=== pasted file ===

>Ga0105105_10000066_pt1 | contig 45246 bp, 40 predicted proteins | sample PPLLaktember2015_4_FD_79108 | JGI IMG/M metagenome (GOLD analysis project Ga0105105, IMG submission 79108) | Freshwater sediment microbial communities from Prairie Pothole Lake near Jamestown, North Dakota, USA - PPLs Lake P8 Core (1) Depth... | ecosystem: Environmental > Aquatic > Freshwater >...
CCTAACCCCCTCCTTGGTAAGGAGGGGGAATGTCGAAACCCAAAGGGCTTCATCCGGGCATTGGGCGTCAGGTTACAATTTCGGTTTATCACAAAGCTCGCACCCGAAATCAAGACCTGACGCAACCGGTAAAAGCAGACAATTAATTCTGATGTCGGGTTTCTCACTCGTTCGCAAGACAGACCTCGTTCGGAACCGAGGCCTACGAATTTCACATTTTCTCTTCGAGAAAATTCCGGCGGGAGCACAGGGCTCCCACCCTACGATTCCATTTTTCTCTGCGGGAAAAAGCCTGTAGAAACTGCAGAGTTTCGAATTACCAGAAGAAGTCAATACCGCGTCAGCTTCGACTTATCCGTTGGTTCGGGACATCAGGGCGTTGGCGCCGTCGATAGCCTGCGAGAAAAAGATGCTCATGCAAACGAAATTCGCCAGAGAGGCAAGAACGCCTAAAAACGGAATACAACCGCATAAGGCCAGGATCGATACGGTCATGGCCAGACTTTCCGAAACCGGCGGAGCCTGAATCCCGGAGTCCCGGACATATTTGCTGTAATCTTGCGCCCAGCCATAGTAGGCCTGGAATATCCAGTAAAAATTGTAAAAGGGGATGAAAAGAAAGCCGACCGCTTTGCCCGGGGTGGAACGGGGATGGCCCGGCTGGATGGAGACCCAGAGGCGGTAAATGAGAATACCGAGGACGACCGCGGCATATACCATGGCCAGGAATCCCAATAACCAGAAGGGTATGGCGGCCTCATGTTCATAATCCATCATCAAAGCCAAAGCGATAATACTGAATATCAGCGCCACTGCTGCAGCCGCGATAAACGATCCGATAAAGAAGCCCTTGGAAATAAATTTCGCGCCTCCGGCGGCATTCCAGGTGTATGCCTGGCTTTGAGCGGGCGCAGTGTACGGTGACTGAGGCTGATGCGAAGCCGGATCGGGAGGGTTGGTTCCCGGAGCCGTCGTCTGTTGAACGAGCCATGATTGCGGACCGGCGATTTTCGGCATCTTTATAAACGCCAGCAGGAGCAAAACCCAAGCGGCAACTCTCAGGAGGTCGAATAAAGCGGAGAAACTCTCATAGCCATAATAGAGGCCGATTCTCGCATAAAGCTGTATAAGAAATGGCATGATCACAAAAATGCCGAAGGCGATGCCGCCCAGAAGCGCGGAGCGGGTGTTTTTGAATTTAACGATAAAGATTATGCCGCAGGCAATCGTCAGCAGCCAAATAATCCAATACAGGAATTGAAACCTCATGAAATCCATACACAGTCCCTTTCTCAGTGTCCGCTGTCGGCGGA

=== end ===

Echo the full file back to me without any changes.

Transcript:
>Ga0105105_10000066_pt1 | contig 45246 bp, 40 predicted proteins | sample PPLLaktember2015_4_FD_79108 | JGI IMG/M metagenome (GOLD analysis project Ga0105105, IMG submission 79108) | Freshwater sediment microbial communities from Prairie Pothole Lake near Jamestown, North Dakota, USA - PPLs Lake P8 Core (1) Depth... | ecosystem: Environmental > Aquatic > Freshwater >...
CCTAACCCCCTCCTTGGTAAGGAGGGGGAATGTCGAAACCCAAAGGGCTTCATCCGGGCATTGGGCGTCAGGTTACAATTTCGGTTTATCACAAAGCTCGCACCCGAAATCAAGACCTGACGCAACCGGTAAAAGCAGACAATTAATTCTGATGTCGGGTTTCTCACTCGTTCGCAAGACAGACCTCGTTCGGAACCGAGGCCTACGAATTTCACATTTTCTCTTCGAGAAAATTCCGGCGGGAGCACAGGGCTCCCACCCTACGATTCCATTTTTCTCTGCGGGAAAAAGCCTGTAGAAACTGCAGAGTTTCGAATTACCAGAAGAAGTCAATACCGCGTCAGCTTCGACTTATCCGTTGGTTCGGGACATCAGGGCGTTGGCGCCGTCGATAGCCTGCGAGAAAAAGATGCTCATGCAAACGAAATTCGCCAGAGAGGCAAGAACGCCTAAAAACGGAATACAACCGCATAAGGCCAGGATCGATACGGTCATGGCCAGACTTTCCGAAACCGGCGGAGCCTGAATCCCGGAGTCCCGGACATATTTGCTGTAATCTTGCGCCCAGCCATAGTAGGCCTGGAATATCCAGTAAAAATTGTAAAAGGGGATGAAAAGAAAGCCGACCGCTTTGCCCGGGGTGGAACGGGGATGGCCCGGCTGGATGGAGACCCAGAGGCGGTAAATGAGAATACCGAGGACGACCGCGGCATATACCATGGCCAGGAATCCCAATAACCAGAAGGGTATGGCGGCCTCATGTTCATAATCCATCATCAAAGCCAAAGCGATAATACTGAATATCAGCGCCACTGCTGCAGCCGCGATAAACGATCCGATAAAGAAGCCCTTGGAAATAAATTTCGCGCCTCCGGCGGCATTCCAGGTGTATGCCTGGCTTTGAGCGGGCGCAGTGTACGGTGACTGAGGCTGATGCGAAGCCGGATCGGGAGGGTTGGTTCCCGGAGCCGTCGTCTGTTGAACGAGCCATGATTGCGGACCGGCGATTTTCGGCATCTTTATAAACGCCAGCAGGAGCAAAACCCAAGCGGCAACTCTCAGGAGGTCGAATAAAGCGGAGAAACTCTCATAGCCATAATAGAGGCCGATTCTCGCATAAAGCTGTATAAGAAATGGCATGATCACAAAAATGCCGAAGGCGATGCCGCCCAGAAGCGCGGAGCGGGTGTTTTTGAATTTAACGATAAAGATTATGCCGCAGGCAATCGTCAGCAGCCAAATAATCCAATACAGGAATTGAAACCTCATGAAATCCATACACAGTCCCTTTCTCAGTGTCCGCTGTCGGCGGA